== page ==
SIMS, or the Satellite Irrigation Management Support system, relies instead on a reflectance-based approach. SIMS converts the normalized difference vegetation index (NDVI), a satellite-based measure of the density and health of vegetation, to crop fractional cover, the fraction of the ground that is covered by vegetation. It then combines this with estimated canopy height and a stomatal control factor (to account for physiological differences between crops) to calculate a crop coefficient for every 0.22-acre pixel in each satellite scene. Combining crop-coefficient data with California Irrigation Management Information System (CIMIS) data, gridMET gridded meteorological data, or other ground-based estimates of reference ET facilitates daily estimation of actual ET following approaches recommended by the Food and Agriculture Organization of the United Nations (FAO). Strengths of this approach include estimation of irrigation requirements under well-watered conditions, full automation, and the ability to integrate data from multiple satellites to increase the number of available observations. Limitations include a limited ability to detect short-term or intermittent deficit irrigation or stressed rainfed crop conditions.
OpenET builds upon decades of investment by NASA, USGS, the National Oceanic and Atmospheric Administration (NOAA) and the European Space Agency (ESA) to develop, launch, and operate a constellation of Earth-observing satellites, and to establish the ground data systems required to capture, process, store, and distribute satellite data. All of the models in the OpenET ensemble leverage data from Landsat satellites to produce field-scale ET estimates, which is the primary satellite dataset used by the OpenET platform. However, multiple models implemented within the OpenET framework also integrate data from other satellites, including GOES, Sentinel-2, Suomi NPP, Terra, and Aqua, to produce ET data at a range of spatial and temporal scales.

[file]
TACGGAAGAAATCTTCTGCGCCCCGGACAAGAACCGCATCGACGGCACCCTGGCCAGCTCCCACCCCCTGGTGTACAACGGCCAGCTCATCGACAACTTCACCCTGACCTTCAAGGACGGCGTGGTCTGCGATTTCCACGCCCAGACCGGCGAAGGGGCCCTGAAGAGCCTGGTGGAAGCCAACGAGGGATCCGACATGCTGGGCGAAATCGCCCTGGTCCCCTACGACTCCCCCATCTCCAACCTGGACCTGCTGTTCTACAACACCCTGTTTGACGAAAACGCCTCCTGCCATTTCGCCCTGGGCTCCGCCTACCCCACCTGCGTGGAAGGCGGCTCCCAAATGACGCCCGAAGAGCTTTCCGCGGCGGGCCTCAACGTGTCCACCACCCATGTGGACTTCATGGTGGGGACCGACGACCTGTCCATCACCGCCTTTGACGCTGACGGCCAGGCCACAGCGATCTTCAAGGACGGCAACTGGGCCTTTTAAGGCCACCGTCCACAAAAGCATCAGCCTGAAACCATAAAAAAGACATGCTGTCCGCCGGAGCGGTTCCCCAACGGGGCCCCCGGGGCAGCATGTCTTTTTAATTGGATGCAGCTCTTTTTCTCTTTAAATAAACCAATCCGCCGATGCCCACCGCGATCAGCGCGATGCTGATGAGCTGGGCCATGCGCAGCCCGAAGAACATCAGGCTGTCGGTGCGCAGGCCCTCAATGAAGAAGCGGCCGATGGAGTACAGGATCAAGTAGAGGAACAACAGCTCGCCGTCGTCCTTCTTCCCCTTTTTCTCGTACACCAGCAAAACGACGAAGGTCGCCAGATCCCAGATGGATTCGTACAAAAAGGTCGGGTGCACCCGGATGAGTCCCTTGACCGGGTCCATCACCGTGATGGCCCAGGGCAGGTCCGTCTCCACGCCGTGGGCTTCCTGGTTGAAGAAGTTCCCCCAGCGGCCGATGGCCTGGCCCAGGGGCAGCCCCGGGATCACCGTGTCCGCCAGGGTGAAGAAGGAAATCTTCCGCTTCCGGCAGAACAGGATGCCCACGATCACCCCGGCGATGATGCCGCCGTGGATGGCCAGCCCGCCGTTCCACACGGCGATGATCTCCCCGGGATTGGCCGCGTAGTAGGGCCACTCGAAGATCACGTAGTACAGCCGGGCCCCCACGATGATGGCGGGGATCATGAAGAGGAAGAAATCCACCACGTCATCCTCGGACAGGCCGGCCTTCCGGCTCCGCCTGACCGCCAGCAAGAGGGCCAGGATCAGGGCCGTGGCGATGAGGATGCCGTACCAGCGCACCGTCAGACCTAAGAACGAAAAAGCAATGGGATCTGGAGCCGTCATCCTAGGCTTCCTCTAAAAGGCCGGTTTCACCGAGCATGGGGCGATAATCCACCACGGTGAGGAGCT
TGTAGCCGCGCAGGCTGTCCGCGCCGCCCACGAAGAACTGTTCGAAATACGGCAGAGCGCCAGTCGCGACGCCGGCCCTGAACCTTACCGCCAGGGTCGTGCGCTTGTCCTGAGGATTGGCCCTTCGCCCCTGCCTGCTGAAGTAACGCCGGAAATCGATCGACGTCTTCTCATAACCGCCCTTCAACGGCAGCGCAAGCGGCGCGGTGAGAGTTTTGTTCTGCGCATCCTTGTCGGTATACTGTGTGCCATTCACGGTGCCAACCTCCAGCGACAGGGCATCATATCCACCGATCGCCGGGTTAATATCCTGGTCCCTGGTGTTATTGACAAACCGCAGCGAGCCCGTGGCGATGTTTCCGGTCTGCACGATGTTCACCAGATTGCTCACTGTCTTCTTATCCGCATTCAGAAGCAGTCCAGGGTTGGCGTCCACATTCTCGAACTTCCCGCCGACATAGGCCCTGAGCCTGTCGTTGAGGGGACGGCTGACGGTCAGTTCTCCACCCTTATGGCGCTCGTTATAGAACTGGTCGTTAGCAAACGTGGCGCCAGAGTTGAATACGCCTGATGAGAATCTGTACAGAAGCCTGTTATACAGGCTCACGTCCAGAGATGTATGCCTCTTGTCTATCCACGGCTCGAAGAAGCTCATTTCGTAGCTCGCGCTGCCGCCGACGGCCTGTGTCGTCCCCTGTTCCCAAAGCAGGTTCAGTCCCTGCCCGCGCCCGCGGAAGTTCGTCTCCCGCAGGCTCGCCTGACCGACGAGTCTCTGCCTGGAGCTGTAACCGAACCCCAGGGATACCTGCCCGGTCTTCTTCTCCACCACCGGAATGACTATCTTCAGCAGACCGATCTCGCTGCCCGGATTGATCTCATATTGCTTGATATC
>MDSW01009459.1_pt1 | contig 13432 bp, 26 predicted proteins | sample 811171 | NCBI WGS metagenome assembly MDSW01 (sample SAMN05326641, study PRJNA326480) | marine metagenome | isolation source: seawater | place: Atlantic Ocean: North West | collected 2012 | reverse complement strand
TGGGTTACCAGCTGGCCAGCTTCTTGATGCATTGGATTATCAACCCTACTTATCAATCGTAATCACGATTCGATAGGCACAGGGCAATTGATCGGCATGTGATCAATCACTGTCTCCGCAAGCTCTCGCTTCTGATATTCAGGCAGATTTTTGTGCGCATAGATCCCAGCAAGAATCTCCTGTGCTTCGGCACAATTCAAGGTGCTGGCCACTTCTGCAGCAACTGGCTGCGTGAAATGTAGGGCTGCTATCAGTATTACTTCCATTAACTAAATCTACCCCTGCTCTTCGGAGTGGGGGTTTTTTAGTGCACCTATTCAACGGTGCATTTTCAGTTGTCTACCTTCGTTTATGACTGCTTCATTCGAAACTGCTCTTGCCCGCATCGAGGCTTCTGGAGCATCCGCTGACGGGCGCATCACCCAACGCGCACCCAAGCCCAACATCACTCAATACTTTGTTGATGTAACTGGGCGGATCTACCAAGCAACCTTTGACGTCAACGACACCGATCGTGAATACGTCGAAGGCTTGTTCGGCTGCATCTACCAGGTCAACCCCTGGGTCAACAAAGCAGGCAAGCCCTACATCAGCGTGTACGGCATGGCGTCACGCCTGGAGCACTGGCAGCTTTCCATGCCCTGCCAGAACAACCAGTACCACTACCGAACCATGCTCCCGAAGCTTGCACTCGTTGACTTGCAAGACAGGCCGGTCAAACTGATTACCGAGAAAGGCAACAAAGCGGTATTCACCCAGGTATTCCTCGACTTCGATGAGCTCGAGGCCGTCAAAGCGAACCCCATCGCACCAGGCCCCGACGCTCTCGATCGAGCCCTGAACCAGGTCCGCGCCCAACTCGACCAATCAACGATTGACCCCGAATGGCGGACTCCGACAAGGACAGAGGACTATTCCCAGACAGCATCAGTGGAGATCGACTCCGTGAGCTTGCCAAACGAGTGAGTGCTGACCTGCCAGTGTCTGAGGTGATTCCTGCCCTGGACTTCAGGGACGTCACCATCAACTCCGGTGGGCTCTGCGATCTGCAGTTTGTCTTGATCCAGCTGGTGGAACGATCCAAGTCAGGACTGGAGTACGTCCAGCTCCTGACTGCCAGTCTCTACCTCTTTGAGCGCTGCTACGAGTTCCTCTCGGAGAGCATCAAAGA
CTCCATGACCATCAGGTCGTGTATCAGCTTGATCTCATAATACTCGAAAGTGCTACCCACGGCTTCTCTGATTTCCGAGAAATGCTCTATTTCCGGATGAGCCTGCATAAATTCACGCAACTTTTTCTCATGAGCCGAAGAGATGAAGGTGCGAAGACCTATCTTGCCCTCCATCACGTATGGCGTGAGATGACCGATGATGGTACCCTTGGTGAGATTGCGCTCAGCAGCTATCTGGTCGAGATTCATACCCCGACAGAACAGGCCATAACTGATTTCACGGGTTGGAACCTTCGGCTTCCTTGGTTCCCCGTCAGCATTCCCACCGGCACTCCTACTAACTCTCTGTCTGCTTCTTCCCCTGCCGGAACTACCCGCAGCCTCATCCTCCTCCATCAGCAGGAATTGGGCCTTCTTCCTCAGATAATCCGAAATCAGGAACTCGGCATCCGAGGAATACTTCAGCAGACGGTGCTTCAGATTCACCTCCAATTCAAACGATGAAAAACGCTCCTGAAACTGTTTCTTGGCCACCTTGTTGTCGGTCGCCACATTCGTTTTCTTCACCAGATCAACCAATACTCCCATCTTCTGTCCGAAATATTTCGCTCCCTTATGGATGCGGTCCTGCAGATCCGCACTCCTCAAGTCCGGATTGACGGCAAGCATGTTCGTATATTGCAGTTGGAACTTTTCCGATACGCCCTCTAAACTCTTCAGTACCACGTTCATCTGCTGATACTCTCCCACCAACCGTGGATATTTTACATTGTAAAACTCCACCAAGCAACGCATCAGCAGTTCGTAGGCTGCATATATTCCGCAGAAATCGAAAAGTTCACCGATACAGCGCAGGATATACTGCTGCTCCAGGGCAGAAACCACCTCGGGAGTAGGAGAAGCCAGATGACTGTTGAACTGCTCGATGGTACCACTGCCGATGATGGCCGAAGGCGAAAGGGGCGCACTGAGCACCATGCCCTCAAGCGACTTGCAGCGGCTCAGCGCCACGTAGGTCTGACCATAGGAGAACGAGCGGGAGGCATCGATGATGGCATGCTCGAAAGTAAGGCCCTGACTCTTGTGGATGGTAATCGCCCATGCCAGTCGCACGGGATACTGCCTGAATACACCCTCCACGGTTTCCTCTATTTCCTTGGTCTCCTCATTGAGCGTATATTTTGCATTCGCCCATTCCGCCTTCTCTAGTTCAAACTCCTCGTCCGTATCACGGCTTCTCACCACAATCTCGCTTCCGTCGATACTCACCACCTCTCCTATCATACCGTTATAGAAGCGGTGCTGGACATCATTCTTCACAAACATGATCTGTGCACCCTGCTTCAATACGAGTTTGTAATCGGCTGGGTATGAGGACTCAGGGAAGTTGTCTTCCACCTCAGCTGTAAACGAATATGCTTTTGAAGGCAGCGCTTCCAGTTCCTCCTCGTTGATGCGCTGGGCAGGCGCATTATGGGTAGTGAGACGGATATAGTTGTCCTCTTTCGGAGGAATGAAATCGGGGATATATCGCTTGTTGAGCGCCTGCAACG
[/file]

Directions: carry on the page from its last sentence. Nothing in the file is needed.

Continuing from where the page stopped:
OpenET has conducted one of the largest intercomparison and accuracy assessments of field-scale, satellite-based ET models. Satellite-derived OpenET data were compared against in-situ ET estimates collected by 136 flux stations throughout the continental U.S., and data records from four weighing lysimeters.
The flux stations use eddy covariance methods to measure the exchanges of carbon dioxide, water vapor, and energy between the land surface terrestrial ecosystems and the atmosphere. These stations are important because they provide ground-based, or in-situ ET datasets for comparison against a very specific set of locations with known land use types and characteristics. These data are derived directly from micrometeorological measurements used to calculate water and energy fluxes from the land surface. The 139 ground-based flux stations used in the OpenET analysis include Ameriflux sites and additional sites located within agricultural fields operated by collaborators at USDA, USGS, University of California Cooperative Extension, and other university partners. We developed an extensive, automated screening process to identify any outliers or gaps in the instrument measurement record, and we have reviewed the sites using aerial imagery as well as wind speed and direction data from the towers to ensure that the location and ‘foot print’ of the station is representative of the surrounding field or land cover type.